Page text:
Thus, even the smallest social actions contribute to the alteration or reproduction of social systems. Social stability and order is not permanent; agents always possess a dialectic of control  which allows them to break away from normative actions. Depending on the social factors present, agents may cause shifts in social structure.

The cycle of structuration is not a defined sequence; it is rarely a direct succession of causal events. Structures and agents are both internal and external to each other, mingling, interrupting, and continually changing each other as feedbacks and feedforwards occur. Giddens (1984) stated, “The degree of “systemness” is very variable. …I take it to be one of the main features of structuration theory that the extension and ‘closure’ of societies across space and time is regarded as problematic” (Giddens, 1984, p. 165). 

Structure and society

Structures are the “rules and resources” embedded in agents’ mental models. Agents call upon their mental models on which they are “knowledgeable” to perform social actions. “Knowledgeability” refers to what agents know about what they do, and why they do it. Giddens divides these reproducing mental models into three types:

  • Domination (power): Giddens also uses “resources” to refer to this type. “Authoritative resources” allow agents to control persons, whereas “allocative resources” allow agents to control material objects.
  • Signification (meaning): Giddens suggests that meaning is inferred through structures. Agents use existing experience to infer meaning. For example, Zanin and Piercy (2019) show that mental illness meaning comes from contextualized experience.
  • Legitimation (norms): Giddens sometimes uses “rules” to refer to either signification or legitimation. An agent draws upon these stocks of knowledge via memory to inform him or herself about the external context, conditions, and potential results of an action.

When an agent uses structures for social interactions, they are called modalities. Modalities emerge the forms of facility (domination), interpretive scheme/communication (signification) and norms/sanctions (legitimation).

Thus, he distinguishes between overall “structures-within-knowledgeability” and the more limited and task-specific “modalities” on which these agents subsequently draw when they interact.

The duality of structures means that structures enter “simultaneously into the constitution of the agent and social practices, and ‘exists’ in the generating moments of this constitution” (Giddens, 1979, p. 5). “Structures exist paradigmatically, as an absent set of differences, temporally “present” only in their instantiation, in the constituting moments of social systems (Giddens, 1979, p. 64).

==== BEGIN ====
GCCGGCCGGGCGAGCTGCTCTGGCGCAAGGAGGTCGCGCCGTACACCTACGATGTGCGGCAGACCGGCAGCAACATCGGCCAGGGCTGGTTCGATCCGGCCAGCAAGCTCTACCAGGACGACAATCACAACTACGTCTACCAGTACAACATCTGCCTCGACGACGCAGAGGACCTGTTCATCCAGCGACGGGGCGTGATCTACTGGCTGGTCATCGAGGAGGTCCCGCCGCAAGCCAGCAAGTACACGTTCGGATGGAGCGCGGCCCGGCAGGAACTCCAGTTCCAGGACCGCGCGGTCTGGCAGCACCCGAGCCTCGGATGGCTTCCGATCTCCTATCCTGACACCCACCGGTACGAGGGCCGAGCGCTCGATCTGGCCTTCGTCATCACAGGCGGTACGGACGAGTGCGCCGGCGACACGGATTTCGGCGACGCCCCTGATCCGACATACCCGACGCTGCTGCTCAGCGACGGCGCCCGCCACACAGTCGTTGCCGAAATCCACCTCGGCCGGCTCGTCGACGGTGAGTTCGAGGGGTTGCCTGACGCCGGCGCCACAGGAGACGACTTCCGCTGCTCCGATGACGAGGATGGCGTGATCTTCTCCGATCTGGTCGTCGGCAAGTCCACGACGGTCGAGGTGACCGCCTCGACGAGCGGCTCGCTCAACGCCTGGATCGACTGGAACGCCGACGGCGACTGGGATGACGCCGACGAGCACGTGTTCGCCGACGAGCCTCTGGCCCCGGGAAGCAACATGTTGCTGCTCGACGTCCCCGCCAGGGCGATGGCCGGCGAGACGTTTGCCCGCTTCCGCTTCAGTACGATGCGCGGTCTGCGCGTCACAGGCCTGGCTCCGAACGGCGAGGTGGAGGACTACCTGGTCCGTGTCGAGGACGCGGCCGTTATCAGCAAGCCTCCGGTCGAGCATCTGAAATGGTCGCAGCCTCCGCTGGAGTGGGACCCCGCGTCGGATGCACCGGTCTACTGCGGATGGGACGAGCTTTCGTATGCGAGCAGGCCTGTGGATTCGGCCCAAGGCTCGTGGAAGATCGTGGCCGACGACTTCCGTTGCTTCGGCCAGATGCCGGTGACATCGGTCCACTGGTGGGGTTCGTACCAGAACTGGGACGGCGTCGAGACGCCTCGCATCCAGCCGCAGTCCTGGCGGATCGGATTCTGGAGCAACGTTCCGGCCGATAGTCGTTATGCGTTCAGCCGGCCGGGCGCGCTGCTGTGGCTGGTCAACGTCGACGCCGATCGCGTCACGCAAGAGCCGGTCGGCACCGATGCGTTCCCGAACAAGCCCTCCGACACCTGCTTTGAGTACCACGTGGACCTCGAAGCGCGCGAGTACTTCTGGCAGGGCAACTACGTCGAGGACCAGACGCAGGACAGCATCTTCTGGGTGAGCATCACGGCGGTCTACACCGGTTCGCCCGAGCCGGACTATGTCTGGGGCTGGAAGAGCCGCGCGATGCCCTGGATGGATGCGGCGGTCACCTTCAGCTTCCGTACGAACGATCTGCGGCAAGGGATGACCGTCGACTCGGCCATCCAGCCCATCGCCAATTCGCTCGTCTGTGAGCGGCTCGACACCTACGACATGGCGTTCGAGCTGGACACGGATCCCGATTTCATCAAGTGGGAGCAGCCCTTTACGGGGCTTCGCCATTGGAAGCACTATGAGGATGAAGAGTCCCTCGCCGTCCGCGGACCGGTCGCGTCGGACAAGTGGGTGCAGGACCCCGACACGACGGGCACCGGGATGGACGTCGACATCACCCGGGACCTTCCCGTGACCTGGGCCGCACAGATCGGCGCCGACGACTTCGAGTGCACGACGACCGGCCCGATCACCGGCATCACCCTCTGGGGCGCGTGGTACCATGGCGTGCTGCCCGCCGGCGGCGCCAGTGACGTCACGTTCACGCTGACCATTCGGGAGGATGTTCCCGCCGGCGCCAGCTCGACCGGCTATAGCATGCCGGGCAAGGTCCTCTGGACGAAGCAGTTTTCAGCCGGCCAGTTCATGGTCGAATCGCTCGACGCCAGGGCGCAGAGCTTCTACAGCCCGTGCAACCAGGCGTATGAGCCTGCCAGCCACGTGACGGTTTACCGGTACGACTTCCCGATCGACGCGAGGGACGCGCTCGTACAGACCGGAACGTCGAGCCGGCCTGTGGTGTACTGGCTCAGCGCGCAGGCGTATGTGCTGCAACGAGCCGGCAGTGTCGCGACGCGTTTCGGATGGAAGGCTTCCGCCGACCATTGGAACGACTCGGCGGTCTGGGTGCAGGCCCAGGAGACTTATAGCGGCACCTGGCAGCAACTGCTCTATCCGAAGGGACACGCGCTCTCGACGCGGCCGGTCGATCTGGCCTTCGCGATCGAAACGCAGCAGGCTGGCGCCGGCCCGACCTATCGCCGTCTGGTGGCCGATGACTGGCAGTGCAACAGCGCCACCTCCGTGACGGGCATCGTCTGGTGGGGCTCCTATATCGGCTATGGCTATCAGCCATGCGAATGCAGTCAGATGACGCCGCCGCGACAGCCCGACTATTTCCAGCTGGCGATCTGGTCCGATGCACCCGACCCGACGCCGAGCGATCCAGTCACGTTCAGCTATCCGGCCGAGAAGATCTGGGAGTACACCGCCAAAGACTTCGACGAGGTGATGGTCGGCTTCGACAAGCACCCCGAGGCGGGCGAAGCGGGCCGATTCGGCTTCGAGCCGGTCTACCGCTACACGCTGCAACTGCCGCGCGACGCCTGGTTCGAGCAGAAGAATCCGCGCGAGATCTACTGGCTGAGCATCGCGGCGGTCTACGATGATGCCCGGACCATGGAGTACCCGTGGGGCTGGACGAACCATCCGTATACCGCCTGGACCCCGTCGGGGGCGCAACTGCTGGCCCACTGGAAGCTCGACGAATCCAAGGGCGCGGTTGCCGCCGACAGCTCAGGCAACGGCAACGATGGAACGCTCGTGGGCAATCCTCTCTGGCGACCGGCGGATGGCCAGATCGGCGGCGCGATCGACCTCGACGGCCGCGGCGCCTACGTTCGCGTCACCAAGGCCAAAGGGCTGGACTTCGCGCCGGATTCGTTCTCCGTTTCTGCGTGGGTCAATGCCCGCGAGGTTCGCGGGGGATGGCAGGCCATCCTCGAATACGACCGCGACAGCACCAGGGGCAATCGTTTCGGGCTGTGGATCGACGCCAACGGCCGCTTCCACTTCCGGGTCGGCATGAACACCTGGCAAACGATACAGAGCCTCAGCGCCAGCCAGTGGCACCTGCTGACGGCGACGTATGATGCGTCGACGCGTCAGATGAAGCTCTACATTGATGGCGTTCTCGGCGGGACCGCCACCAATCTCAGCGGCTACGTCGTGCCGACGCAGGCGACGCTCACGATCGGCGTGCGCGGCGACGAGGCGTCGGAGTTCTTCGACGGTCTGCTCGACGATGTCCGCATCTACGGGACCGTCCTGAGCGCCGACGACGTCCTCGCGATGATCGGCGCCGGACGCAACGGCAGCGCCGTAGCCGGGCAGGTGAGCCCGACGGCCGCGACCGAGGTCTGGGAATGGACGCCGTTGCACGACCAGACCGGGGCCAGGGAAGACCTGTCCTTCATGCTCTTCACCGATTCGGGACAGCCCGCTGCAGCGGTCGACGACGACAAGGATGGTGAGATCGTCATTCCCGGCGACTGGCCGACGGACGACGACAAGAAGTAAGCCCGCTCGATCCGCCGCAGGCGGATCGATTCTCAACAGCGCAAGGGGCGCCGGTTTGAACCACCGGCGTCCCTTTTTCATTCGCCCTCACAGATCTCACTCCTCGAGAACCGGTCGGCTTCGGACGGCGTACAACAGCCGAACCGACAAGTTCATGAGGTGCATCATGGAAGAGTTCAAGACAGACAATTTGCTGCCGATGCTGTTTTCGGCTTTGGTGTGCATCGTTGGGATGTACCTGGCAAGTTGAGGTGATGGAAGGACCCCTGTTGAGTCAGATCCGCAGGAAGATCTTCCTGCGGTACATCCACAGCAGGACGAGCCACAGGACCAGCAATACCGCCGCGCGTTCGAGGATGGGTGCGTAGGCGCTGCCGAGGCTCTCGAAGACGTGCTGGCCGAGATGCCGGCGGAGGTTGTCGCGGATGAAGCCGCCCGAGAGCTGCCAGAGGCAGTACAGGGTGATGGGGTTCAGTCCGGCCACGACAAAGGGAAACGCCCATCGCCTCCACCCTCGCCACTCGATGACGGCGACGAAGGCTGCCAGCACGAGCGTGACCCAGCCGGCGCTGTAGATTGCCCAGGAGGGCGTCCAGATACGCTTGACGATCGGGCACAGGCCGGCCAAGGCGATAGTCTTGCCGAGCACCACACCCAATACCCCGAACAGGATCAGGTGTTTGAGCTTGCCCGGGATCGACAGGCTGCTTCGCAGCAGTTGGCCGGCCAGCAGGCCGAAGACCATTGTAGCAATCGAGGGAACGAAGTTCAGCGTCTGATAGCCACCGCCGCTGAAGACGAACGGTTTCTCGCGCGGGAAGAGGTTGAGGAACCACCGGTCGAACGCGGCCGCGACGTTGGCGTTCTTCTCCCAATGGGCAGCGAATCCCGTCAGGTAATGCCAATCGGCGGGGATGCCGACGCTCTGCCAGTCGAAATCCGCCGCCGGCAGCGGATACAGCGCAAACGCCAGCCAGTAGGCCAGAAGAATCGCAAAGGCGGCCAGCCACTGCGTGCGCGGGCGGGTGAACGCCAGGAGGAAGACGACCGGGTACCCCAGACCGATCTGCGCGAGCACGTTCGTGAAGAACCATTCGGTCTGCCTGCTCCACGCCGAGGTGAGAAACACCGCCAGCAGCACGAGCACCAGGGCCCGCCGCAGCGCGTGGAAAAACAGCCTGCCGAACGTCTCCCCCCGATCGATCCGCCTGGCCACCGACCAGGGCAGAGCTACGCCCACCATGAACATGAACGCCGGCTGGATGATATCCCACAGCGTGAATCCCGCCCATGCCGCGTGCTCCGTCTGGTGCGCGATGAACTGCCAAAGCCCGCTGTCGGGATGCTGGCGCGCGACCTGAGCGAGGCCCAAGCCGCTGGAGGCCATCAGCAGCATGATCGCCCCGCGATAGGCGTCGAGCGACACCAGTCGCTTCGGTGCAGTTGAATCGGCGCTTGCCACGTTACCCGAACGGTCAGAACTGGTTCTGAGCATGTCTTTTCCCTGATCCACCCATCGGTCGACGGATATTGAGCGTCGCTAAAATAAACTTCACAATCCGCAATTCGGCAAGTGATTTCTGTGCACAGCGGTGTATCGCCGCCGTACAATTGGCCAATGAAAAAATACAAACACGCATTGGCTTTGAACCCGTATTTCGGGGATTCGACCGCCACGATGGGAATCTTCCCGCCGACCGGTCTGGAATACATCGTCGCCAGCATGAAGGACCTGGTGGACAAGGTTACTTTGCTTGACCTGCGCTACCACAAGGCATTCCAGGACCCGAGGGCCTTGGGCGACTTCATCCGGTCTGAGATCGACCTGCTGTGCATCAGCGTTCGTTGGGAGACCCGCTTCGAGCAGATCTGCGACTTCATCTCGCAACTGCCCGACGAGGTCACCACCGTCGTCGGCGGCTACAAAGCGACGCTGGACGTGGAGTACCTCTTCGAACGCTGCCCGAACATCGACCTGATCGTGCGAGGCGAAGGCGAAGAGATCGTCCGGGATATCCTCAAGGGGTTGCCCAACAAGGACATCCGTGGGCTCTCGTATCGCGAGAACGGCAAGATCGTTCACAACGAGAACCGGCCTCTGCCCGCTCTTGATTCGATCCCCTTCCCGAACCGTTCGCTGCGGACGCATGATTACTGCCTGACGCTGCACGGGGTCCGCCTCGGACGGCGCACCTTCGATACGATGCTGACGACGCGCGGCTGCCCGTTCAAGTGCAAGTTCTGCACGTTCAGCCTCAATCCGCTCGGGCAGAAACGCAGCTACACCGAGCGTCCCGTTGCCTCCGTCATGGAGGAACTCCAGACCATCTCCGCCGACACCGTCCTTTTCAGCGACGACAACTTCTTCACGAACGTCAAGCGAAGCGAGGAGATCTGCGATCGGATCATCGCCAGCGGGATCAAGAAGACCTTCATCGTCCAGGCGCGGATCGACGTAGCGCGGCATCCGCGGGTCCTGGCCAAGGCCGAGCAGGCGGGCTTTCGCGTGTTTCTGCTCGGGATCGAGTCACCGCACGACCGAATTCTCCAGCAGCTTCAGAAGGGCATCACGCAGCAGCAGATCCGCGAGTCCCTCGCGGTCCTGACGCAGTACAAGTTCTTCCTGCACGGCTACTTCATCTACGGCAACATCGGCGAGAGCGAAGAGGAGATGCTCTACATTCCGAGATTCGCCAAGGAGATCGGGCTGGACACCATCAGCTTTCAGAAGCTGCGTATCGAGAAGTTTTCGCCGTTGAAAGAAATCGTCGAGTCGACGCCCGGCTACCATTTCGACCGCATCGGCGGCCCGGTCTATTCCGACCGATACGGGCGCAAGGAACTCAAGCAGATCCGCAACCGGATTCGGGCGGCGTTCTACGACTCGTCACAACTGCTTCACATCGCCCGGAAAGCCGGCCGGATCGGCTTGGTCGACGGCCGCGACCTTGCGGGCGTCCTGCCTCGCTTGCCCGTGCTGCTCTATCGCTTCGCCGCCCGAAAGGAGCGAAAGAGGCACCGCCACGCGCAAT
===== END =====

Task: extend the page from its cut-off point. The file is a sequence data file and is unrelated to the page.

Agents and society

According to Giddens, agency is human action.  Agency is critical to both the reproduction and the transformation of society. Another way to explain this concept is by what Giddens (1991) calls the reflexive monitoring of actions. Reflexive monitoring refers to agents’ ability to monitor their actions and those actions’ settings and contexts. Monitoring is an essential characteristic of agency. Agents subsequently rationalize, or evaluate, the success of those efforts. All humans engage in this process, and expect the same from others. Through action, agents produce structures; through reflexive monitoring and rationalization, they transform them. To act, agents must be motivated, knowledgeable, and able to rationalize the action; further, agents must reflexively monitor the action.

Agents, while bounded in structure, draw upon their knowledge of that structural context when they act. However, actions are constrained by agents’ inherent capabilities and their understandings of available actions and external limitations. Practical consciousness and discursive consciousness inform these abilities. Practical consciousness is the knowledgeability that an agent brings to the tasks required by everyday life, which is so integrated as to be hardly noticed. Reflexive monitoring occurs at the level of practical consciousness (Ilmonen, 2001). Discursive consciousness is the ability to verbally express knowledge. Alongside practical and discursive consciousness, Giddens (1984) recognizes actors as having reflexive, contextual knowledge, and that habitual, widespread use of knowledgeability makes structures become institutionalized.

Agents rationalize, and in doing so, link the agent and the agent’s knowledgeability. As agents, people coordinate ongoing projects, goals, and contexts while performing actions. This coordination is called reflexive monitoring, and is connected to ethnomethodology’s emphasis on agents’ intrinsic sense of accountability. According to Giddens (1984)reflexivity is comprised discursive consciousness (i.e., that which is said) and practical consciousness (i.e., the activity, or what is done). Kaspersen (2000) explained Giddens conceptualization of monitoring as what occurs as a result of routinized activity.